WANT TO GO?
The Putnam County Pickers, with Ryan Cain and the Abels
WHEN: 6:30 p.m. Friday
WHERE: Haddad Riverfront Park
INFO: Visit www.liveontheleveecharleston.com__
The Putnam County Pickers
WHEN: 7:30 p.m. Saturday
WHERE: St. Timothy's in the Valley, 3434 Teays Valley Road, Hurricane
COST: Admission by donation
INFO: Call 304-562-9325
CHARLESTON, W.Va. -- Steve Hill and Ron Sowell laugh about it all now, but they both think the Putnam County Pickers could have turned into something -- maybe not country music superstardom, but definitely more than they were.
"I think we had a lot of potential," Sowell said. "We just didn't make it."
Gathered together at the home of the band's bassist, Greg Harman, and rehearsing for reunion shows at Live on the Levee Friday and St. Timothy's in Hurricane Saturday, they said they still had a few regrets about that band that came to an end more than 30 years ago.
Hill and Sowell said they were just a little too full of themselves.
"Oh, we were too cool to play that hillbilly s---," Hill said.
"So we said we weren't going to," Sowell added, grinning. "And funny thing: all the gigs dried up."
"It was a stupid career move," Hill said, shaking his head.
The reunion of the popular local '70s band this weekend features a mix of the performers who were part of the group during its roughly eight-year lifespan. John Kessler is flying in from Seattle to play bass. Ammed Solomon is sitting in on drums.
Everybody agrees this is a one-off sort of event.
"We're not getting back together," Sandy Sowell said, though the singer acknowledged there's been some interest since it was announced that Pickers would reunite to help celebrate St. Timothy's in the Valley's 50th anniversary.
The band used to practice there when it was getting started. People at the church remembered and asked the Pickers to come back, though the idea of doing a reunion has been kicked around for years.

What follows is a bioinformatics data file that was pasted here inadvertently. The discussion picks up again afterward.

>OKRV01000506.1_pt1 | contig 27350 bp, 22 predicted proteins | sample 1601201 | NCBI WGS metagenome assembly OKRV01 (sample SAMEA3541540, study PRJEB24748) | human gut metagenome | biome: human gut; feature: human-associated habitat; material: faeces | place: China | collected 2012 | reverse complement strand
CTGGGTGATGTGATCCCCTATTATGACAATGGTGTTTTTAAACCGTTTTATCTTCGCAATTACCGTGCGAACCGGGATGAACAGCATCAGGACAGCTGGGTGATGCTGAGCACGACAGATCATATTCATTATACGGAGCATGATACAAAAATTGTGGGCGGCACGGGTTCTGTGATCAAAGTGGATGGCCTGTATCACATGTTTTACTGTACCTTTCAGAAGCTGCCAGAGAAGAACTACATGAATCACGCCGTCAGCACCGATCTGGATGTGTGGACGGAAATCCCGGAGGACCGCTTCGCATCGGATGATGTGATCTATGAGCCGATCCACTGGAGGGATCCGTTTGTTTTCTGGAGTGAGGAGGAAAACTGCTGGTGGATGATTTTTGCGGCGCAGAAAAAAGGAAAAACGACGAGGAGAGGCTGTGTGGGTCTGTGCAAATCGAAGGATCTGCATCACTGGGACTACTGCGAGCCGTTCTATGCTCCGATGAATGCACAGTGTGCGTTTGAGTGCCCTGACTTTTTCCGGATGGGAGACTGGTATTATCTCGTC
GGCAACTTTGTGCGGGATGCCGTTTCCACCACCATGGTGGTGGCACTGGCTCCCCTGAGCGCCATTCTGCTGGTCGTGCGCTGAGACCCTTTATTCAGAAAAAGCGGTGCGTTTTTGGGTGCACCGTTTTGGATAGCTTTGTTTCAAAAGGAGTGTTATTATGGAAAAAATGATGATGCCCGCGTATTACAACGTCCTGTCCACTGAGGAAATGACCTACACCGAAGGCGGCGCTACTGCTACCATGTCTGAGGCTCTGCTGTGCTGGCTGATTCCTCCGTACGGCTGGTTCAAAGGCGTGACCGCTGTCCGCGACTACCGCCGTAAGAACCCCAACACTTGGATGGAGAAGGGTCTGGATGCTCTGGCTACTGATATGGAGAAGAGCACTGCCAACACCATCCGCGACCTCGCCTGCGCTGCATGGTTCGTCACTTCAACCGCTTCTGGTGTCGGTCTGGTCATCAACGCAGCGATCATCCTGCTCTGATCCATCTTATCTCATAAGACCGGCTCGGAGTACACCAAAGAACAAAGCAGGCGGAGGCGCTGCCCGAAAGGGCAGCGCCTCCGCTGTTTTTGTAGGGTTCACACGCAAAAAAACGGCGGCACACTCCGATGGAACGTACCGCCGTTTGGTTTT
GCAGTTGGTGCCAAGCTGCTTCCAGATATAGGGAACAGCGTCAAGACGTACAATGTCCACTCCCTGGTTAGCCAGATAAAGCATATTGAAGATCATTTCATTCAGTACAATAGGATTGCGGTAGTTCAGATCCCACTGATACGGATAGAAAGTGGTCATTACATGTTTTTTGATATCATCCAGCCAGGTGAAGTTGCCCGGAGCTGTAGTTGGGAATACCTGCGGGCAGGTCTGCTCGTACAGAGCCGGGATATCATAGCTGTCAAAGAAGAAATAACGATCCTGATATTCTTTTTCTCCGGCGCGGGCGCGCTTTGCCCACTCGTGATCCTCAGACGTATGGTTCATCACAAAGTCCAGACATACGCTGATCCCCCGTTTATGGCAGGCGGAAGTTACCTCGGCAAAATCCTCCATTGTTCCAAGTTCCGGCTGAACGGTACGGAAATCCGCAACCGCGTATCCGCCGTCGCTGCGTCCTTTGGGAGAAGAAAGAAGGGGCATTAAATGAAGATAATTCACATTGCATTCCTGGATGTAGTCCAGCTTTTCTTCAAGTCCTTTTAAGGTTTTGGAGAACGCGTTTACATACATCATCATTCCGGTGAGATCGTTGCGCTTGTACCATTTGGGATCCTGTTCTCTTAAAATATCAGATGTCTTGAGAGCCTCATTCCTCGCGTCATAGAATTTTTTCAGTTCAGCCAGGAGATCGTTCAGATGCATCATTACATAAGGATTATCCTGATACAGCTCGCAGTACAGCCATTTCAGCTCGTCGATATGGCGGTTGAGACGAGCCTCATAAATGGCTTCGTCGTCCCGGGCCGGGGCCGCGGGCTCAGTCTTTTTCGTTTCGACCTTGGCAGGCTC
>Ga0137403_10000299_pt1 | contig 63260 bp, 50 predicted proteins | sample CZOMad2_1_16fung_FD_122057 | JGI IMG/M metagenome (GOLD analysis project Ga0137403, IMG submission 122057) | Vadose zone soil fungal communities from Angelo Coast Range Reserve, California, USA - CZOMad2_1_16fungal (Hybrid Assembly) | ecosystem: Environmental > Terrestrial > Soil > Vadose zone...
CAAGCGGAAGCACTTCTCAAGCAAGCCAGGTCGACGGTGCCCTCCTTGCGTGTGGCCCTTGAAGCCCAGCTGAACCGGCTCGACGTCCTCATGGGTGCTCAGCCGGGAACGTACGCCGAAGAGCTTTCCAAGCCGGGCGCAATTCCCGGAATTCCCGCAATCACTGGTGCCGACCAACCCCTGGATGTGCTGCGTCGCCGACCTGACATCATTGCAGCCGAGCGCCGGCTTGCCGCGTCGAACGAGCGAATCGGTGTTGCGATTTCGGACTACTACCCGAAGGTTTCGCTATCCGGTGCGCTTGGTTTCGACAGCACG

"We joked that we wanted to do it before we all got too old and died," Ron Sowell said. "Unfortunately, we were a bit late; we lost Rusty a couple of years ago."
Bassists Rusty Wells died of cancer in 2010.
In the beginning
The Putnam County Pickers formed in 1974 with the Sowells, Hill, Bob Webb, Michael Ivey and David Ziems and then other musicians joining later. The core of the band was Hill and Ron Sowell who performed together before the words Putnam County Pickers were ever uttered.
"We met in a place called the Wrong Place Saloon on Rampart Street in New Orleans," Hill said.
The pair played late nights. Hill went on at 11:30 p.m. Sowell followed at midnight. The two became friends and soon combined their half hour solo sets into an hour-long show.
In New Orleans, Hill and Sowell, along with Ron's then-wife Sandy, met Webb and his wife, who planned to move to West Virginia to start a farm and get back to the land. There was a kind of open invitation for people they knew to come along.
The Sowells had other plans and left for Cincinnati to run The Family Owl, a musical co-op that performed folk music.
"We had 15 or 20 people giving us input." Sandy groaned, "Shoot me now."
Hill, however, decided to give the farm a try.
"I wasn't really into it," he said. "But my girlfriend was."
The Family Owl didn't last, and a few months after Hill arrived at the Putnam County farm, the Sowell's joined him.
"We came to spend the summer and wound up staying," Sandy said.
Life on the farm was loose, chaotic and communal, though definitely "not a commune," Hill said. They shared the land but lived in structures ranging from old farmhouses to the vehicles they drove in with.
The pace was gentle and slow compared to New Orleans.
"We played music at night," Hill said. "And didn't do much else during the day."
"We were just another farm band," Sandy said.